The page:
Never mind the grill grate – take that beautiful thick steak and throw it directly on our lump charcoal! Yes, on the charcoal itself. It gives a whole new meaning to direct heat. Whether you call it caveman steak, dirty steak, or Eisenhower steak…grilling steak directly on the lump charcoal gives it a fantastic charred crust and juicy interior.
Our friends at Thermoworks shared some tips so you could get the gist of the who, what, when, where, how and why of this popular steak-grilling method.
How do you go all Caveman with steaks?
Caveman steaks, also called dirty steaks, fire steaks, or even Eisenhower steaks (after the president, who liked to cook very large sirloins this way), are thick-cut steaks (1.5–2-inches thick) cooked directly on the coals of a lump charcoal fire. This is literally cooking at its most basic.
Why cooking on coals works for steaks
When we usually talk about searing a steak, its’ recommended heating a cast-iron pan to scorching heat. Caveman goes beyond that. Real lump charcoal has a tastier, smokier flavor than briquettes, but more importantly, it burns hotter.
How hot? Well, we pulled out an IRK-2 infrared thermometer to check the heat of the coals before we started cooking. The IRK-2 has a maximum temperature range of 1,022 degrees Fahrenheit, and it read “Hi,” indicating a temperature in excess of its maximum reading. So we pulled out an Industrial IR, with a higher maximum temperature of 1,400 degrees Fahrenheit and found the temperature of the lump coals to peak just above 1,200 degrees Fahrenheit. If you want a good sear on your steak, that temperature is going to give it to you.
Will the ash ruin the steak?
The first thing everyone asks about cooking meat directly on the coals is, “What about all the ash?” And the honest answer is, “It’s really not a problem.” Before you throw your steaks on the fire — literally — fan off any excess ash from the surface of the coals with a newspaper, palm leaf, or any piece of cardboard you have lying around. When you put the wet, oxygen-impermeable steak on the coals, the part that is touching the meat gets, in essence, extinguished, and can’t reignite. It produces no ash during the cooking. All the heat in the coals will be generated within the coal itself, not on the exterior.
Many people like to keep a natural-bristle pastry brush on hand to brush any ash off that may find its way to the meat.
Some recipes you will find for this method avoid seasoning the steak with anything but salt, but I prefer to cook caveman steak as the cavemen of ancient India may have: with lots of pepper. I think people avoid seasoning the steaks because they fear the seasonings might burn. We didn’t find this to be a problem.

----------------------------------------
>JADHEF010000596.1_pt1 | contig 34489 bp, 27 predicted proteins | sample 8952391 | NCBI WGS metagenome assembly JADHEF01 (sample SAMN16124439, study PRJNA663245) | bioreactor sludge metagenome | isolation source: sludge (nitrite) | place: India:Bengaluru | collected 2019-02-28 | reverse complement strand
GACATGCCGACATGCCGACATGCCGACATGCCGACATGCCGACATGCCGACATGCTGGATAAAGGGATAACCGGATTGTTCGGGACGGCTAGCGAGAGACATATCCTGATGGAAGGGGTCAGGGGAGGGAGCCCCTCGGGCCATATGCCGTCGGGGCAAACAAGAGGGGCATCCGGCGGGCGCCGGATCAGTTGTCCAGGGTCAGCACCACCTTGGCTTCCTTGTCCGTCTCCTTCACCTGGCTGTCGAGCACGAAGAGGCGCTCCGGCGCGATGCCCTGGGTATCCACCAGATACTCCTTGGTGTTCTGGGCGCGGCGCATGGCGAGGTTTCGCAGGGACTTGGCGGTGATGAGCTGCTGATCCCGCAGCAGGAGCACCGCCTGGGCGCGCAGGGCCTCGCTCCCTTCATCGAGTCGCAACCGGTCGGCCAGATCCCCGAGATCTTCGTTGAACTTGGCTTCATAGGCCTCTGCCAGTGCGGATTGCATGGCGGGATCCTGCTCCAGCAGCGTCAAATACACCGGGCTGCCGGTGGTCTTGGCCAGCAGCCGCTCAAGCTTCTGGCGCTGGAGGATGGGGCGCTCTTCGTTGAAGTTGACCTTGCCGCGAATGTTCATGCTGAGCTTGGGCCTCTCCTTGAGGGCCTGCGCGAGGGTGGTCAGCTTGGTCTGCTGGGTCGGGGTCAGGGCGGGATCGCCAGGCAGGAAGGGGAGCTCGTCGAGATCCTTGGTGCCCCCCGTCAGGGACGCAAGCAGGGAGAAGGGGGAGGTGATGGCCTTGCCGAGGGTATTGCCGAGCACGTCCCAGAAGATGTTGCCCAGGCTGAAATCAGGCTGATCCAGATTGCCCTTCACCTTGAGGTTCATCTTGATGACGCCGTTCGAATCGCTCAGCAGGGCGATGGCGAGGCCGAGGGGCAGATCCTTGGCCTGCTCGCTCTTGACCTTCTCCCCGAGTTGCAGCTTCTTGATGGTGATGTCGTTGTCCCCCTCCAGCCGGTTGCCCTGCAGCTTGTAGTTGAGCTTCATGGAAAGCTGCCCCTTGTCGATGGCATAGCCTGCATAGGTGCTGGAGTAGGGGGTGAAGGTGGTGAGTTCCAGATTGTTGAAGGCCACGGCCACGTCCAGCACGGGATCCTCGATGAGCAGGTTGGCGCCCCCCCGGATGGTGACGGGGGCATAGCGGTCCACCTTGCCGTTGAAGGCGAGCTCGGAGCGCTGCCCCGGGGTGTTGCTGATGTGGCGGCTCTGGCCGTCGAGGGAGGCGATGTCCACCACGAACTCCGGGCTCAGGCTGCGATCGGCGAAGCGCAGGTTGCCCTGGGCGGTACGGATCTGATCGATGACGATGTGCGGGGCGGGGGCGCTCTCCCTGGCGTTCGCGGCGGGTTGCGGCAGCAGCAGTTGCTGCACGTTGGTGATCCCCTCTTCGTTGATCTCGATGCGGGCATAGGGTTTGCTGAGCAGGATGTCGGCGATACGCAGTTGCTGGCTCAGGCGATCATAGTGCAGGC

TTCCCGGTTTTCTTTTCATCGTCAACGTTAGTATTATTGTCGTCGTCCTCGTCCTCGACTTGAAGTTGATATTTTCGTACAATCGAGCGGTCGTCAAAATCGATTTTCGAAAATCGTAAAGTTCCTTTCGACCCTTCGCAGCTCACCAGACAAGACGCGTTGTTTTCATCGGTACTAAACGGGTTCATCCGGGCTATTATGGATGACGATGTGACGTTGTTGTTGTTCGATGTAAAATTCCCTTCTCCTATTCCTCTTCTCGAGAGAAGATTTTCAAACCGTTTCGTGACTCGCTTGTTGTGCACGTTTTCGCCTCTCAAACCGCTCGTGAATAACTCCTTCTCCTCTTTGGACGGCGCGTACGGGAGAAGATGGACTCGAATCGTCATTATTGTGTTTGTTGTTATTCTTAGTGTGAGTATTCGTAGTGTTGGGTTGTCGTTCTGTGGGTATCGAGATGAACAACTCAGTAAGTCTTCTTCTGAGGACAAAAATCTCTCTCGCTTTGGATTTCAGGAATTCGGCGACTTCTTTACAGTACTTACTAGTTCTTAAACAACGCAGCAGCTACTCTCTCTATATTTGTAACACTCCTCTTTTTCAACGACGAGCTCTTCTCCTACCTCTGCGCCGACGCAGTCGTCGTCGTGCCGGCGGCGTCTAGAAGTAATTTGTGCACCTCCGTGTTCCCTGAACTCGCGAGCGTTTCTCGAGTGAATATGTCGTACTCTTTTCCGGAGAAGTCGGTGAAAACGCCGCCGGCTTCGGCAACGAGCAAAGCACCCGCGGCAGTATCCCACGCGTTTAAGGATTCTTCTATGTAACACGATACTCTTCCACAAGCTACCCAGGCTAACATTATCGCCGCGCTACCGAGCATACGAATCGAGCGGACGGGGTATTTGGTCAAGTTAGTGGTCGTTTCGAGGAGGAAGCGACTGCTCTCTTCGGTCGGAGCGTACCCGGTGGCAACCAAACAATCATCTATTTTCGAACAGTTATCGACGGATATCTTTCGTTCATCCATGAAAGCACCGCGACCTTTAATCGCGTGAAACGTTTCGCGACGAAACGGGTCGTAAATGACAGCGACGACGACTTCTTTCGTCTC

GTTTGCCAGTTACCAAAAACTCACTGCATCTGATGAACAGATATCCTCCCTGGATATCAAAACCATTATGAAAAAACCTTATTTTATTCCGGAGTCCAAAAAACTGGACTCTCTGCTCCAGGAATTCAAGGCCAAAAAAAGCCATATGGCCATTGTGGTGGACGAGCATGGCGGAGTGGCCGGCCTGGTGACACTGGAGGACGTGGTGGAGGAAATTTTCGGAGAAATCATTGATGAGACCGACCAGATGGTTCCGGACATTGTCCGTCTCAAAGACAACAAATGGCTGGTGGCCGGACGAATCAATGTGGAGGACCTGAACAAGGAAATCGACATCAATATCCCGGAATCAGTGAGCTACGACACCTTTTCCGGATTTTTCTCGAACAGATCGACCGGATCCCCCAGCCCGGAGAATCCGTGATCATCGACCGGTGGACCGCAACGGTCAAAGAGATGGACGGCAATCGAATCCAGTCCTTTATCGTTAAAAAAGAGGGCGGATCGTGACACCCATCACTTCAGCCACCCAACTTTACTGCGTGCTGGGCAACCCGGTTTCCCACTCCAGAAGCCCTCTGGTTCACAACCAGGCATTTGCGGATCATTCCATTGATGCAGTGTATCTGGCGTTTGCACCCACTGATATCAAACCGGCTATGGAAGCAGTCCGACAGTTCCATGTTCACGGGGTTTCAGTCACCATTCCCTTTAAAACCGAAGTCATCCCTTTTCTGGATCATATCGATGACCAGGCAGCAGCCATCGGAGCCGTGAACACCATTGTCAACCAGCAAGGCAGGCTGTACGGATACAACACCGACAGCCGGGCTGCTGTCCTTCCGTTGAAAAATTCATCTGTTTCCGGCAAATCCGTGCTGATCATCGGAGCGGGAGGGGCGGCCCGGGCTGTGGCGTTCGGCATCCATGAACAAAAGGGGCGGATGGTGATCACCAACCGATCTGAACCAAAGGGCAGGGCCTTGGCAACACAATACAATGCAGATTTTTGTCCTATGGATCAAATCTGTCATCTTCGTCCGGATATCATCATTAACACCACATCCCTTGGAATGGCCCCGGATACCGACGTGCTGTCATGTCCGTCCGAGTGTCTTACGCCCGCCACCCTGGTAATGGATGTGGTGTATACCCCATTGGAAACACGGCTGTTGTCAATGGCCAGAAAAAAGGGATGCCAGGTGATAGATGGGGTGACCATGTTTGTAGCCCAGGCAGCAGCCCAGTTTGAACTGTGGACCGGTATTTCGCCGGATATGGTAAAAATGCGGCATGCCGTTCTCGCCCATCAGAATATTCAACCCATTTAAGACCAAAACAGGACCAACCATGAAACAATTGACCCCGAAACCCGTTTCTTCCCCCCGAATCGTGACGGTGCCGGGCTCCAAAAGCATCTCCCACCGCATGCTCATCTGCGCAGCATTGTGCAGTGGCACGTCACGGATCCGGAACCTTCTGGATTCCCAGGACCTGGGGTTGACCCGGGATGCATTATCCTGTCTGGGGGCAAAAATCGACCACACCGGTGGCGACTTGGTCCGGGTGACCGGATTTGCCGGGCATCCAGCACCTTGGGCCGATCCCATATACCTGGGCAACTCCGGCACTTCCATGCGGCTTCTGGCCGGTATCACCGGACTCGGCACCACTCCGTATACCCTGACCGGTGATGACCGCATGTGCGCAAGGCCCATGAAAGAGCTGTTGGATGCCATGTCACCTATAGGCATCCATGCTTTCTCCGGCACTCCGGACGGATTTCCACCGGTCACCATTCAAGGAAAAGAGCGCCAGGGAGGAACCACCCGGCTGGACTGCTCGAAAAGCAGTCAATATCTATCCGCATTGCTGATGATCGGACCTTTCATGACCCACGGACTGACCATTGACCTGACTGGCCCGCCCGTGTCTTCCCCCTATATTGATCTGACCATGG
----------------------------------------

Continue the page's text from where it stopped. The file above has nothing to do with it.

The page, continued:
Yes, some of the peppercorns burned, but that happens with any steak au poivre. And flavorful ash is literally all the rage in the fanciest of restaurants these days. If it offends your sensibilities, brush it off with that pastry brush we talked about. But it’s tasty.
Temperature for steak cooked on coals
Carryover cooking is all about gradients. If the outside millimeters of your steak are only 10 degrees above the center, then there isn’t as much heat exchange that will happen after cooking as when the outside is 75 degrees hotter than the center. Given equal thicknesses and starting temperatures, a steak cooked in a hotter environment will experience more carryover cooking that one cooked in a cooler environment.
When the exterior of your steak is sitting in a bed of 1,200 degrees Fahrenheit coals, there is a lot of thermal energy being pumped into that exterior. The internal temperature gradients can be steep in steak cooked this way, so you’ll need to plan for a lot more carryover than you would with a steak cooked in an oven or on a grill.
Plan for up to 15 degrees Fahrenheit of carryover at the thermal center, rather than the standard 5 degrees Fahrenheit. This means for medium rare, you’ll want to pull your steak at a temperature as low as 115 degrees Fahrenheit to finish at 130 degrees Fahrenheit—or pull at 120 degrees Fahrenheit to finish at 135 degrees Fahrenheit for medium doneness. And pay attention. This cooking method is fast. It will only take 3-5 minutes per side on a thick steak.
The coals will be very hot, so the speed of the Thermapen One is very much appreciated in this situation, where keeping your hand above the coals for extended periods can be painful.
Why cook a fire steak?
Would you want to cook a steak this way every day? Probably not. But would you want to do this for a gathering, a cookout party? Absolutely. It’s a great way to get a lot of food cooked very quickly, with excellent, charbroiled results that are savory and delicious.
Going primal like this eliminates all the finicky coal heaping and water-bath positioning of most grilling. It’s heat and meat. It’s simple, and if you use a Thermapen, it’s still exact.
If you want to amp up the whole experience, throw some whole peppers that have been tossed with a little oil and salt into the coals. Turn them with tongs as they char, and remove them from heat when they are cooked all over. You can brush the charred skins off, or, if you use a thin-skinned variety like shishito peppers, just eat them as is.
Beyond ways of seasoning and preparing the meat for the coals, the success of this method is in the cooking.
The steps are simple, but you’ll have to follow them to the letter.
- Start a fire using hardwood lump charcoal or any hardwood.
- Wait for the coals to get red hot, then spread them into an even layer.
- Fan away the ash.
- Salt the steak and set it directly on the coals and let it cook for 3 minutes, then turn it on the other side for the same number of minutes. Check temp with Thermapen to 115 degrees for medium rare.
- Remove the steak from the fire and dust away any ash with a pastry brush.
- Add pepper and 1 knob of butter and leave to rest in a tight aluminum foil for 10 minutes, then enjoy!